Roles for APIS and the 20S proteasome in adenovirus E1A-dependent transcription.
ABSTRACT: We have determined distinct roles for different proteasome complexes in adenovirus (Ad) E1A-dependent transcription. We show that the 19S ATPase, S8, as a component of 19S ATPase proteins independent of 20S (APIS), binds specifically to the E1A transactivation domain, conserved region 3 (CR3). Recruitment of APIS to CR3 enhances the ability of E1A to stimulate transcription from viral early gene promoters during Ad infection of human cells. The ability of CR3 to stimulate transcription in yeast is similarly dependent on the functional integrity of yeast APIS components, Sug1 and Sug2. The 20S proteasome is also recruited to CR3 independently of APIS and the 26S proteasome. Chromatin immunoprecipitation reveals that E1A, S8 and the 20S proteasome are recruited to both Ad early region gene promoters and early region gene sequences during Ad infection, suggesting their requirement in both transcriptional initiation and elongation. We also demonstrate that E1A CR3 transactivation and degradation sequences functionally overlap and that proteasome inhibitors repress E1A transcription. Taken together, these data demonstrate distinct roles for APIS and the 20S proteasome in E1A-dependent transactivation.
Project description:Mitotic spindle poisons (e.g., Taxol and vinblastine), used as chemotherapy drugs, inhibit mitotic spindle function, activate the mitotic spindle checkpoint, arrest cells in mitosis, and then cause cell death by mechanisms that are poorly understood. By expression cloning, we identified a truncated version of human TRIP1 (also known as S8, hSug1), an AAA (ATPases associated with diverse cellular activities) family ATPase subunit of the 19S proteasome regulatory complex, as an enhancer of spindle poison-mediated apoptosis. Stable expression of the truncated TRIP1/S8/hSug1 in HeLa cells [OP-TRIP1(88-406)] resulted in a decrease of measurable cellular proteasome activity, indicating that OP-TRIP1(88-406) had a dominant-negative effect on proteasome function. OP-TRIP1(88-406) revealed an increased apoptotic response after treatment with spindle poisons or with proteasome inhibitors. The increased apoptosis coincided with a significant decrease in expression of BubR1, a kinase required for activation and maintenance of the mitotic spindle checkpoint in response to treatment with spindle poisons. Small interfering RNA (siRNA)-mediated knockdown of TRIP1/S8/hSug1 resulted in a reduction of general proteasome activity and an increase in mitotic index. The siRNA treatment also caused increased cell death after spindle poison treatment. These results indicate that inhibition of TRIP1/S8/hSug1 function by expression of a truncated version of the protein or by siRNA-mediated suppression enhances cell death in response to spindle poison treatment. Current proteasome inhibitor drugs in trial as anticancer agents target elements of the 20S catalytic subcomplex. Our results suggest that targeting the ATPase subunits in 19S regulatory complex in the proteasome may enhance the antitumor effects of spindle poisons.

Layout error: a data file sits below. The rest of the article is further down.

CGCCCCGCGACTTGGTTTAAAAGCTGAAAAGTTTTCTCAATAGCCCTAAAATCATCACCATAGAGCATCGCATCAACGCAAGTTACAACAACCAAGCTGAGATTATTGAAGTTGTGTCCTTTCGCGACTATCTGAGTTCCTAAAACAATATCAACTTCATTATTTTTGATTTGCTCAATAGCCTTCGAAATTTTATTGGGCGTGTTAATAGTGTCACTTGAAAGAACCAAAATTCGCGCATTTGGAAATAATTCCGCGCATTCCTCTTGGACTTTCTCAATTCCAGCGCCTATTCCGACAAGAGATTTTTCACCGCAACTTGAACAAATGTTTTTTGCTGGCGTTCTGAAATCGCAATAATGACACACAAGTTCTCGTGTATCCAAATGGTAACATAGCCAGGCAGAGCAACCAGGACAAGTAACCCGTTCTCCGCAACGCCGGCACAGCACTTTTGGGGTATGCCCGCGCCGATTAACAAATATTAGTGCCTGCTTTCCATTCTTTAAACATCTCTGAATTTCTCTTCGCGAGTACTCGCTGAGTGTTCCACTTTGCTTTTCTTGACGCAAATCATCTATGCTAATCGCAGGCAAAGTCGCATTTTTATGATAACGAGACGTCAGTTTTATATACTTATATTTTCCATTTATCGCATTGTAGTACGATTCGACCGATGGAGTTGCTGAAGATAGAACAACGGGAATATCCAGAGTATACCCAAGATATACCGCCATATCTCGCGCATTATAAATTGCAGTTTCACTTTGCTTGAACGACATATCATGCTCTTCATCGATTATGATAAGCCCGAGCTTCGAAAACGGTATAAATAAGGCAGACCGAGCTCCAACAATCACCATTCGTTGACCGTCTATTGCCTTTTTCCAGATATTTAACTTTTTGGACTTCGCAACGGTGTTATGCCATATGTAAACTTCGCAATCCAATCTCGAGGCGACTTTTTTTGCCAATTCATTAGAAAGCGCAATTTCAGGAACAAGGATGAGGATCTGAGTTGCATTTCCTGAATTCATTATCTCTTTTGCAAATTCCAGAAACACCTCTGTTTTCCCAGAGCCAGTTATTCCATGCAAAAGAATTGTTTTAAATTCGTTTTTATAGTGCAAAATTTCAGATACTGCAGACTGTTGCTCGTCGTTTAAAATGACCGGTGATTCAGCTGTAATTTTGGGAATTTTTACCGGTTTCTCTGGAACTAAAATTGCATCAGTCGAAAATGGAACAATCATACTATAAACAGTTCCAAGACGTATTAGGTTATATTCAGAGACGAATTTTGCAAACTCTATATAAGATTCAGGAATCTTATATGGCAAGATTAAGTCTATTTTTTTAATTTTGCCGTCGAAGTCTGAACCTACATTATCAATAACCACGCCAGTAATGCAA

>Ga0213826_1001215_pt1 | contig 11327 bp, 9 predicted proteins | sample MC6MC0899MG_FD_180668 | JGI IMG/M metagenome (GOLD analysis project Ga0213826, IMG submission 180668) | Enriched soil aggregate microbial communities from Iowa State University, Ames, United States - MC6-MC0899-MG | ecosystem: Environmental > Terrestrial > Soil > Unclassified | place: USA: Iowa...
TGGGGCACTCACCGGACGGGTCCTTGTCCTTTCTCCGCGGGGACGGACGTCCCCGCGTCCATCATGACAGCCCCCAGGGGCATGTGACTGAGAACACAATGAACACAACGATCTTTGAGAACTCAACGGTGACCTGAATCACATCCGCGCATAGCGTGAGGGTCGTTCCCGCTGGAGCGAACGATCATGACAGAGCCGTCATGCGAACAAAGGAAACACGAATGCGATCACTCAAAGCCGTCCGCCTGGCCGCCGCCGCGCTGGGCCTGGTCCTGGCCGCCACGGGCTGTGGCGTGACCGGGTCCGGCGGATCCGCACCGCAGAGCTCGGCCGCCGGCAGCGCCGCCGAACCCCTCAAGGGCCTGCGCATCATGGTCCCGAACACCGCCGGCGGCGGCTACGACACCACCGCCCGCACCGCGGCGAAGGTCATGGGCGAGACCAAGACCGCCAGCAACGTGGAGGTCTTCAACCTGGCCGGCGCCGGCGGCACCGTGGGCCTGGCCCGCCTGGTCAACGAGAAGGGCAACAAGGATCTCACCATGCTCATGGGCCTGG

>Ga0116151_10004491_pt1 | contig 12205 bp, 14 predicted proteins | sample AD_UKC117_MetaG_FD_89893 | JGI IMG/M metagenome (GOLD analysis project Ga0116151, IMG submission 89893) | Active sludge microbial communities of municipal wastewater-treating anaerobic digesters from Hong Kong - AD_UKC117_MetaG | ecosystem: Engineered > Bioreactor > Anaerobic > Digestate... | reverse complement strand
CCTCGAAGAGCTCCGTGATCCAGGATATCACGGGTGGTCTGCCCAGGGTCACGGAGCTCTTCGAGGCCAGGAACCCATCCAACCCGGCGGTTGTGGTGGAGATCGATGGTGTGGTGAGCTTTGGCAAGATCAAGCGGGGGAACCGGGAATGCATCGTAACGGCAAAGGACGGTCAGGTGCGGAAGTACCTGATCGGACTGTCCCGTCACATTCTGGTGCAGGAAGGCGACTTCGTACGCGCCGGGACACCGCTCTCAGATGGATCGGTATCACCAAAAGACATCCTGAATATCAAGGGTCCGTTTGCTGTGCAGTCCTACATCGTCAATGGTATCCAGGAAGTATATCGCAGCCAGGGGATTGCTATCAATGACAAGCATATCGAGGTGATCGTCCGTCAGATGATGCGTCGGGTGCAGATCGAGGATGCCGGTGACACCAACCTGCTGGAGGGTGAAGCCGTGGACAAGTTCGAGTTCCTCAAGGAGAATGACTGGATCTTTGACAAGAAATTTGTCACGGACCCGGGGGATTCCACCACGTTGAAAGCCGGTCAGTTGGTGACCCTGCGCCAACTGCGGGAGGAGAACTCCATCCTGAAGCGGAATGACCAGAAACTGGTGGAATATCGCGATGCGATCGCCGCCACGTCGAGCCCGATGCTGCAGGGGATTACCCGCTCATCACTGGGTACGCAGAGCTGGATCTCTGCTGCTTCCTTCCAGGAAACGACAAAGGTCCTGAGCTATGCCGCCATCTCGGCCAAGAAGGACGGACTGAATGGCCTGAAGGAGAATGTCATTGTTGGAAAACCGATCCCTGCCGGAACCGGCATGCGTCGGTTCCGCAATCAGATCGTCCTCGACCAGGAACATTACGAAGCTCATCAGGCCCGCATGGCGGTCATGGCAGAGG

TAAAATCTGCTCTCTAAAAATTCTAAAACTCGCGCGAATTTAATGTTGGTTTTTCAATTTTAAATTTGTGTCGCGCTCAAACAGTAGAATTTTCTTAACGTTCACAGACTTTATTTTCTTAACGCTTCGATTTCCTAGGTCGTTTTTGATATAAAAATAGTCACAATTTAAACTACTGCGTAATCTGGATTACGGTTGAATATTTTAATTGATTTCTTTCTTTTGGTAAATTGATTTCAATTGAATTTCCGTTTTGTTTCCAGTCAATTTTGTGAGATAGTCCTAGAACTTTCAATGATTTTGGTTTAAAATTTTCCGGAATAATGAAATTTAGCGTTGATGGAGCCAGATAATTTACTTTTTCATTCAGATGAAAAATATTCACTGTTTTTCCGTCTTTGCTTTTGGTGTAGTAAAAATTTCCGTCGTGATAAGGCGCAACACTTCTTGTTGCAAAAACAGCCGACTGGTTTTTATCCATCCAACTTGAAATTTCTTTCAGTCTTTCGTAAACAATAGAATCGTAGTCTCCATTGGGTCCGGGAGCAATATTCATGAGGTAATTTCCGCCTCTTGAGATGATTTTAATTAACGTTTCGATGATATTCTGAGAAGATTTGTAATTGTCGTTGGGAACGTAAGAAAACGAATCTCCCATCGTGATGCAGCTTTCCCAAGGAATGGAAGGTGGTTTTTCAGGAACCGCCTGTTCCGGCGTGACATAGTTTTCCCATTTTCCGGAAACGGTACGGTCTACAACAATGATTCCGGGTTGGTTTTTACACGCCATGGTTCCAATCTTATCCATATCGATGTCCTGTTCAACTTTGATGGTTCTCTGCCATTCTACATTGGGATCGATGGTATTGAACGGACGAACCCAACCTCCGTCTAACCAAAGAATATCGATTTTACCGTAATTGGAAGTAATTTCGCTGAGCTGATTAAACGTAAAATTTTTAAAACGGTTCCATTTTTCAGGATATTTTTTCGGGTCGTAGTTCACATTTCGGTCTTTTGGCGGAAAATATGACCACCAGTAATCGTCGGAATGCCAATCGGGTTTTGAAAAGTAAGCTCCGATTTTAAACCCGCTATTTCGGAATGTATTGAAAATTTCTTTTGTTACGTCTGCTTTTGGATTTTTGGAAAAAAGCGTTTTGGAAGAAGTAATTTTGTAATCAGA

Project description:Topoisomerase II? (Top2?)-DNA cleavage complexes are known to arrest elongating RNA polymerase II (RNAPII), triggering a proteasomal degradation of the RNAPII large subunit (RNAPII LS) and Top2? itself as a prelude to DNA repair. Here, we demonstrate that the degradation of Top2? occurs through a novel ubiquitin-independent mechanism that requires only 19S AAA ATPases and 20S proteasome. Our results suggest that 19S AAA ATPases play a dual role in sensing the Top2? cleavage complex and coordinating its degradation by 20S proteasome when RNAPII is persistently stalled by the Top2? protein roadblock. Clarification of this transcription-associated proteasome pathway could shed light on a general role of 19S AAA ATPases in processing tight protein-DNA complexes during transcription elongation.
Project description:It has recently become clear that components of the proteasome are recruited to sites of gene transcription. Prevailing evidence suggests that the transcriptionally relevant form of the proteasome is a subcomplex of 19S base proteins, which functions as an ATP-dependent chaperone that influences transcriptional processes. Despite this notion, compelling evidence for a transcription-dedicated 19S base complex is lacking, and 20S proteasome subunits have been shown to associate with chromatin in some contexts. To gain insight into the form of the proteasome that is recruited to chromatin, we assembled a panel of highly specific antibodies that recognize native yeast proteasome subunits in chromatin immunoprecipitation assays. Using these reagents, we show that components from the three major subassemblies of the proteasome--19S lid, 19S base, and 20S core--associate with the activated GAL10 gene in yeast in a virtually indistinguishable manner. We find that proteasome subunits Rpt1, Rpt4, Rpn8, Rpn12, Pre6, and Pre10 are recruited to GAL10 rapidly upon galactose induction. These subunits associate with the entire transcribed portion of GAL10, display near-identical patterns of distribution, and dissociate from chromatin rapidly once transcription is shut down. We also find that proteasome subunits are enriched at telomeres and at genes transcribed by RNA polymerase III. Our data suggest that the transcriptionally relevant form of the proteasome is the canonical 26S complex.